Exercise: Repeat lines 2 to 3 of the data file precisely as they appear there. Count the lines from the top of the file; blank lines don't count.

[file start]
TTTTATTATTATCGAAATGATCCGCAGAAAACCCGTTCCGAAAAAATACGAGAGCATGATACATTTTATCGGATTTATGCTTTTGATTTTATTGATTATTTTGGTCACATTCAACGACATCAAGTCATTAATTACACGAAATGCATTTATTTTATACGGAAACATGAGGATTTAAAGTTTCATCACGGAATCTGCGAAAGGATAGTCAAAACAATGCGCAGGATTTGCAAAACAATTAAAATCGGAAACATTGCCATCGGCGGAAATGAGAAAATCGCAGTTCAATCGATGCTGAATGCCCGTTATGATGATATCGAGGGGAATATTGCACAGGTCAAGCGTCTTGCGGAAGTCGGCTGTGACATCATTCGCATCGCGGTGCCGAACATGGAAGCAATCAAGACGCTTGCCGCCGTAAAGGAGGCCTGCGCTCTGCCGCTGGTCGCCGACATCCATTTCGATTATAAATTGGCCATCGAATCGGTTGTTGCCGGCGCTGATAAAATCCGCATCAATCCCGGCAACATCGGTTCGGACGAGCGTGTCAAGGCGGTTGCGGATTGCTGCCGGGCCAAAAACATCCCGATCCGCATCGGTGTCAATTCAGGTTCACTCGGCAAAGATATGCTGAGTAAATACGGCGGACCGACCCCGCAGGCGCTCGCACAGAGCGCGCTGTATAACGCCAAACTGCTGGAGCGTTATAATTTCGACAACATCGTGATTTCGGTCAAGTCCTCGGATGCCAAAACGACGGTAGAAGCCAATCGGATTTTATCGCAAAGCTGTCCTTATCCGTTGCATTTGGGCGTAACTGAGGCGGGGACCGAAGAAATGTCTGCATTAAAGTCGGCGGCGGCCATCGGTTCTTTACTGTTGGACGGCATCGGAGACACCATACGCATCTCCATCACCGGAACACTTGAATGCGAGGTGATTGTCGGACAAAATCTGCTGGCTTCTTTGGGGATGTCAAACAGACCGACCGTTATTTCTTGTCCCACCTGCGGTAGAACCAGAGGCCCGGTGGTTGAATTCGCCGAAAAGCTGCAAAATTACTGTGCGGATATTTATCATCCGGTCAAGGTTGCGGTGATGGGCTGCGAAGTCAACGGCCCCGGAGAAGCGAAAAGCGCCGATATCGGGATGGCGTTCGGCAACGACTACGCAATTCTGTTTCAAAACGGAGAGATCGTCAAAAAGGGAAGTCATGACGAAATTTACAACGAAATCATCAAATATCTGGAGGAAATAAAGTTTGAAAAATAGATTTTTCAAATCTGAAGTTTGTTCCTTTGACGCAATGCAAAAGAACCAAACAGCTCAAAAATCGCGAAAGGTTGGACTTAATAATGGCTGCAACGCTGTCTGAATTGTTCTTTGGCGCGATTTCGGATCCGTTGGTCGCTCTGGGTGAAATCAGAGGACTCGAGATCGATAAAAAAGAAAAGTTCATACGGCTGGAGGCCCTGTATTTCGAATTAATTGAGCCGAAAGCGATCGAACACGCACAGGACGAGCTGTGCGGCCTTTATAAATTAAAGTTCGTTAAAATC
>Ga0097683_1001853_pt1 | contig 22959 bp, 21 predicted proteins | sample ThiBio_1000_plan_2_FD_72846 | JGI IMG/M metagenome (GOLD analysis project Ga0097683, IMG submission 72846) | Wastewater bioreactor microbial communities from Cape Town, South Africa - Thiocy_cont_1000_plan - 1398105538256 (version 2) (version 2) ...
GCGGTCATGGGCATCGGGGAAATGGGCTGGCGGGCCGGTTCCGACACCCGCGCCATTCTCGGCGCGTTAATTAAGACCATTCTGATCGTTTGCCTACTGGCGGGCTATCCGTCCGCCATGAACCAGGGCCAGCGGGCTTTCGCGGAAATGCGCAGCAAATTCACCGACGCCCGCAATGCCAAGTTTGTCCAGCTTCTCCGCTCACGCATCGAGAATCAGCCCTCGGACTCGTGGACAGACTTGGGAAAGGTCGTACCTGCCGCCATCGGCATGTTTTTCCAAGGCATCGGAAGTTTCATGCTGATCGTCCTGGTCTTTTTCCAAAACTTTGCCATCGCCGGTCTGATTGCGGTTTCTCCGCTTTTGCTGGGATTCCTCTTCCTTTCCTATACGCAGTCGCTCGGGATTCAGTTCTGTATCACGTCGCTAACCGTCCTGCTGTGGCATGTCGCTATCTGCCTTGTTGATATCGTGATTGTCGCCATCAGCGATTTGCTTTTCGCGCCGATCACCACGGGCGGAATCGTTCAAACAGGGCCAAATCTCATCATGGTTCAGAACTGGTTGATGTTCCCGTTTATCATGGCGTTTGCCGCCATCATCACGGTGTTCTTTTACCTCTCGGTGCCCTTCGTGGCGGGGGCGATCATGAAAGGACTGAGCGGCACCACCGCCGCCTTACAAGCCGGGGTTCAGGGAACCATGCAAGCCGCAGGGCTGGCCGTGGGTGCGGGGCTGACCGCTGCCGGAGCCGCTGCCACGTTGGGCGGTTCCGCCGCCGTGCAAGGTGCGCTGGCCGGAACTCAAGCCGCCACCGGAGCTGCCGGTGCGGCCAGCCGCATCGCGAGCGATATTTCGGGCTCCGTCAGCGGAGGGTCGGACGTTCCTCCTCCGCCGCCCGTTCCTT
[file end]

>Ga0097683_1001853_pt1 | contig 22959 bp, 21 predicted proteins | sample ThiBio_1000_plan_2_FD_72846 | JGI IMG/M metagenome (GOLD analysis project Ga0097683, IMG submission 72846) | Wastewater bioreactor microbial communities from Cape Town, South Africa - Thiocy_cont_1000_plan - 1398105538256 (version 2) (version 2) ...
GCGGTCATGGGCATCGGGGAAATGGGCTGGCGGGCCGGTTCCGACACCCGCGCCATTCTCGGCGCGTTAATTAAGACCATTCTGATCGTTTGCCTACTGGCGGGCTATCCGTCCGCCATGAACCAGGGCCAGCGGGCTTTCGCGGAAATGCGCAGCAAATTCACCGACGCCCGCAATGCCAAGTTTGTCCAGCTTCTCCGCTCACGCATCGAGAATCAGCCCTCGGACTCGTGGACAGACTTGGGAAAGGTCGTACCTGCCGCCATCGGCATGTTTTTCCAAGGCATCGGAAGTTTCATGCTGATCGTCCTGGTCTTTTTCCAAAACTTTGCCATCGCCGGTCTGATTGCGGTTTCTCCGCTTTTGCTGGGATTCCTCTTCCTTTCCTATACGCAGTCGCTCGGGATTCAGTTCTGTATCACGTCGCTAACCGTCCTGCTGTGGCATGTCGCTATCTGCCTTGTTGATATCGTGATTGTCGCCATCAGCGATTTGCTTTTCGCGCCGATCACCACGGGCGGAATCGTTCAAACAGGGCCAAATCTCATCATGGTTCAGAACTGGTTGATGTTCCCGTTTATCATGGCGTTTGCCGCCATCATCACGGTGTTCTTTTACCTCTCGGTGCCCTTCGTGGCGGGGGCGATCATGAAAGGACTGAGCGGCACCACCGCCGCCTTACAAGCCGGGGTTCAGGGAACCATGCAAGCCGCAGGGCTGGCCGTGGGTGCGGGGCTGACCGCTGCCGGAGCCGCTGCCACGTTGGGCGGTTCCGCCGCCGTGCAAGGTGCGCTGGCCGGAACTCAAGCCGCCACCGGAGCTGCCGGTGCGGCCAGCCGCATCGCGAGCGATATTTCGGGCTCCGTCAGCGGAGGGTCGGACGTTCCTCCTCCGCCGCCCGTTCCTT